In this paper, the authors describe the different paths and methods they used to reduce test time to 20 seconds from more than 60 seconds. Their process covers the time from test program development to release in production. A description of how they leveraged the new tool sets available on the IG-XL platforms to achieve this reduction in test time is also included.

Simple Method to Generate Transients of >30KV/us Using the SPU500 (135)
All electronic devices in industrial and automotive systems must be compliant with a minimum Common Mode Transient Immunity level. We must ensure that the integrity of digital signals is not compromised by the operation of electrical motors. In this paper, the author describes a simple and easy method to generate transients with slew rates >30 KV/us by using the SPU500 and an on-board circuitry that can be triggered by either the DPU16 or APU12. The amplitude of the transients can be set up to ±500V by using a single SPU500, or up to ±1KV when using two SPU500s. Oscilloscope signals are shown as well as their applications for production tests.

Understanding Index Parallel Testing (144)
Under certain conditions, index parallel testing can provide significant test time advantages when using rotary or inline handlers. It is important to understand what these advantages are and when they outweigh the issues involved with index parallel testing. In this paper, the author explains when it makes sense to use the index parallel method and the unique requirements of the test cell when using index parallel.

Best Practices and Test Techniques with UPU-64 on ETS-800 (146)
The UPU-64 is a 64-channel utility pin unit that facilitates optimal tester resource usage efficiency (TRUE). It contains a dual 2x8 force/sense matrix, per-pin PMU, high voltage digital, wrap back capability, and per-pin access to 16 shared time stampers. In this paper, the author introduces the instrument to new users and demonstrates best practices and test techniques.

Time Measurement of Real-World Signals (147)
Real-world waveforms are susceptible to noise and reflections which can make time measurements challenging. In this paper, the author describes methods for overcoming these challenges using the ETS-800 system features.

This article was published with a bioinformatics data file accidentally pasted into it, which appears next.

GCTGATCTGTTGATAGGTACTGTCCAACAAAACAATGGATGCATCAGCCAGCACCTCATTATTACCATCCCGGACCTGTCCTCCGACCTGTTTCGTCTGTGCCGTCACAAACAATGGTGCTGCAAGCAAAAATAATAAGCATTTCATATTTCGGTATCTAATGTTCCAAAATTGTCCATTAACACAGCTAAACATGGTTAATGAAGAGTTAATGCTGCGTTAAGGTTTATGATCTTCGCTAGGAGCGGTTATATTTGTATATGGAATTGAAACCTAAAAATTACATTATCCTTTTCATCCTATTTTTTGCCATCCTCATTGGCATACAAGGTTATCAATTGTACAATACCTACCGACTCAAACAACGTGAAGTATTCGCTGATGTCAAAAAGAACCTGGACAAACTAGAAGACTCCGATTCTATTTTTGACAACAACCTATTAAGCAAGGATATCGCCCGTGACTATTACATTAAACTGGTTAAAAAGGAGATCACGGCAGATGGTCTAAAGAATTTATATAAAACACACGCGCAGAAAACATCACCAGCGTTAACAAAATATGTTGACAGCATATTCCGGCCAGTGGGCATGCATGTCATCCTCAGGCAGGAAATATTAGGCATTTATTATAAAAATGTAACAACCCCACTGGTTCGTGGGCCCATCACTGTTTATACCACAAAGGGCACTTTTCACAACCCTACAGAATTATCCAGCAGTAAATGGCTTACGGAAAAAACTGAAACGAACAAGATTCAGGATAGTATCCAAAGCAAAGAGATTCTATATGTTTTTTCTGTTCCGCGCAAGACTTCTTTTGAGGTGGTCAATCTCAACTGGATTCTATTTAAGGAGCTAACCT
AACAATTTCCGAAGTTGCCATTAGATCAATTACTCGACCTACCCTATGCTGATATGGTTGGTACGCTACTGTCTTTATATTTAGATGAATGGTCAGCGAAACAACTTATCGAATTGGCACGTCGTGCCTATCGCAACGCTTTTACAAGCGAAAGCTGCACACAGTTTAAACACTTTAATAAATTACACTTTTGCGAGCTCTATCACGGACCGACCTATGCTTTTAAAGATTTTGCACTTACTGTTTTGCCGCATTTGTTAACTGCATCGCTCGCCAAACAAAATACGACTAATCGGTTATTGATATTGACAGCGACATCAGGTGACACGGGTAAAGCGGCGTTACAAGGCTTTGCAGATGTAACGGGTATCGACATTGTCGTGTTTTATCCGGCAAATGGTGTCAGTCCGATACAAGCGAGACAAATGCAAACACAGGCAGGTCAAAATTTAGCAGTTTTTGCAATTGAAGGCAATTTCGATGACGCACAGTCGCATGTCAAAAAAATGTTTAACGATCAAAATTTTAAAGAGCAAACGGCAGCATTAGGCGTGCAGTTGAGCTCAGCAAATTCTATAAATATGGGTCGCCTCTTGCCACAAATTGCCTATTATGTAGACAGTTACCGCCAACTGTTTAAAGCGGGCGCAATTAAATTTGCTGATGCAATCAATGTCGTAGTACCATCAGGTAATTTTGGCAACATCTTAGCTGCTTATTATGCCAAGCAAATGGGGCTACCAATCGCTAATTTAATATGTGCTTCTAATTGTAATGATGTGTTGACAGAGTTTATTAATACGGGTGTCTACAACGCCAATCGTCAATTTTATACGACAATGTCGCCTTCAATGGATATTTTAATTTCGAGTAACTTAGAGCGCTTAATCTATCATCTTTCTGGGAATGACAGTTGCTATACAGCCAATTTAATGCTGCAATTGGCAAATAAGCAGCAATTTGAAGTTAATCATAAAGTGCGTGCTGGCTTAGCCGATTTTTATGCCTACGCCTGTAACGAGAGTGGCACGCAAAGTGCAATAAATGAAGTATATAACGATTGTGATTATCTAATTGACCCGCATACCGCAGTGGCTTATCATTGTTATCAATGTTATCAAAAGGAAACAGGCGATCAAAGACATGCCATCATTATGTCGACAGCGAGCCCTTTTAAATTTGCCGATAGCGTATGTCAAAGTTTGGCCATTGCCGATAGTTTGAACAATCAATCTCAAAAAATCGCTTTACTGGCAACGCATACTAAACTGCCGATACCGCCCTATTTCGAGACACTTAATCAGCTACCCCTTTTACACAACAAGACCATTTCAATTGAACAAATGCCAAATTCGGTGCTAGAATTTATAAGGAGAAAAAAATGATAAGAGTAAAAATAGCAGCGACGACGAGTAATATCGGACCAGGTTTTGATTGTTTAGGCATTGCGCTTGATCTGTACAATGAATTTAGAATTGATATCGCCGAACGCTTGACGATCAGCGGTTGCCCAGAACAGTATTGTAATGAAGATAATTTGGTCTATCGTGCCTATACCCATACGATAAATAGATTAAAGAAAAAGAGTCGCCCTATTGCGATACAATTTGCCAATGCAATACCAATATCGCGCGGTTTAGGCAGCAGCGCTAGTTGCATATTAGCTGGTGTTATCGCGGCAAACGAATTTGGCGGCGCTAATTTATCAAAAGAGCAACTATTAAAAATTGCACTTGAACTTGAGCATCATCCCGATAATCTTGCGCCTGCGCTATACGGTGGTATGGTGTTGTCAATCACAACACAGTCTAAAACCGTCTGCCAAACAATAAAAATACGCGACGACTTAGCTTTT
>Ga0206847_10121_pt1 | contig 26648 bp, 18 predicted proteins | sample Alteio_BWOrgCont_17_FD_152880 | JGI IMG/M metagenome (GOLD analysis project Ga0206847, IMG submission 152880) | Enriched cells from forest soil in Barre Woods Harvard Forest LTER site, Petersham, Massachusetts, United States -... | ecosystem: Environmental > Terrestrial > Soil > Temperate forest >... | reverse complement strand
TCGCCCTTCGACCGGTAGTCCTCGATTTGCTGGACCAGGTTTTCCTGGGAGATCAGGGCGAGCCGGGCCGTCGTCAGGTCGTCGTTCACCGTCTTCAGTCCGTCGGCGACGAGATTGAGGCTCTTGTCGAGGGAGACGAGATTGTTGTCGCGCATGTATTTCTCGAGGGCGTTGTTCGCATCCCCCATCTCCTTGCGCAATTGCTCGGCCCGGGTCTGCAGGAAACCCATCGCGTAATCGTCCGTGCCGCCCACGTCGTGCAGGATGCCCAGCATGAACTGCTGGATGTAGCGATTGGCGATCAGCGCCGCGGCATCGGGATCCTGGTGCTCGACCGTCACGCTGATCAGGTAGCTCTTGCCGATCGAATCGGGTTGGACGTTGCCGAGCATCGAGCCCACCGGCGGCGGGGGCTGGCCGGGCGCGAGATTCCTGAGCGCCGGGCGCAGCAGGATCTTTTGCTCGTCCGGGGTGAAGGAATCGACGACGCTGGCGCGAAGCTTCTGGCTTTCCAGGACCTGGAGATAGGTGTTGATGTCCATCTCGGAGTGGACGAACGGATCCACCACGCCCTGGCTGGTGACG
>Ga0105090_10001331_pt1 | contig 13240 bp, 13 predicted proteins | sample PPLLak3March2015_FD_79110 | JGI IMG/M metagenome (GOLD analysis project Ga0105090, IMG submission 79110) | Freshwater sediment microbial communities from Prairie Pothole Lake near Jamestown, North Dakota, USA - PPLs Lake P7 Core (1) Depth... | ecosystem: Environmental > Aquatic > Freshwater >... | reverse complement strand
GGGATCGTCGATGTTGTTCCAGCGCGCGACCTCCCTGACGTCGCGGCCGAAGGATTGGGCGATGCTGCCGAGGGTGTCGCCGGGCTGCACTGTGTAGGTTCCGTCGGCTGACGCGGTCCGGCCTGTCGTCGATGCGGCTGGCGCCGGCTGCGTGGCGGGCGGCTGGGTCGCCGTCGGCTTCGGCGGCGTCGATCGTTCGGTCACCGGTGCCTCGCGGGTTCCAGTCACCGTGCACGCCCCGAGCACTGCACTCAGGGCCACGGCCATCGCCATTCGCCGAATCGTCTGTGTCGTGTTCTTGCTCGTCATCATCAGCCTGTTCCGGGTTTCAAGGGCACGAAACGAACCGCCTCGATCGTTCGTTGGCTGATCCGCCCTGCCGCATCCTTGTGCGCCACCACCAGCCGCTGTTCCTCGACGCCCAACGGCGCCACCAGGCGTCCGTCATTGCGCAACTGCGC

SPU-112 SOA Characterization (153)
In this paper, the authors discuss issues associated with the characterization of the SPU-112 Safe Operating Area (SOA). Also examined are general power delivery issues, common to all power V/Is. On one level, SOA characterization can be approached as a power problem, with delivered power measured in Watts (P=V*I). However, depending on the current, voltage and pulse width/duty cycles of the delivered power, different areas of the V/I instrument can reach their operating limits. The SOA curves themselves reflect internal V/I limitations on heat dissipation and recharge capability. A framework for analysis of these capabilities/limitations is discussed based on a simplified use model. And, real-world characterization data are presented. Also discussed are the practical recommendations for users to estimate the affects of and limitations on more complex pulsed waveforms.

APU-12 Best Practices (154)
In this paper, the authors discuss a set of recommendations and guidelines that minimize the likelihood of damaging an APU-12 under normal, production use conditions. The APU-12 has practical limitations, based on circuit design, in terms of the voltages and current that it can tolerate without damage. Common issues include exposing the resource to voltages outside its safe operating range, hot switching of the output relays, and improper control of other V/Is when used in a stacked configuration. Drawing on real-world examples, applications situations are described as well as a discussion of best practices techniques. In addition to reviewing the basic operating range and capabilities of the APU-12, specific rules and practical guidelines for use in test program development are presented.

RF WIRELESS (back to top)

TD-SCDMA Demodulation and EVM (15)
Time Division-Synchronous Code Division Multiple Access (TD-SCDMA) is a 3G cellular standard that is primarily used in China. Error Vector Magnitude (EVM) is a common measure of transmitter modulator and receiver (Rx) demodulator quality for communications standards such as TD-SCDMA. In this paper, the author details the process of demodulating a TD-SCDMA signal and calculating the EVM measurement. Extensive use of the DSPVector library and frequency-domain duals of sample rate conversion and signal correlation are implemented for dramatic reductions in calculation time.

Dynamic Error Vector Magnitude (DEVM) Test for RF Power Amplifiers (PA) and Front-End-Modules (FEM) on the ETS-88 RF (19)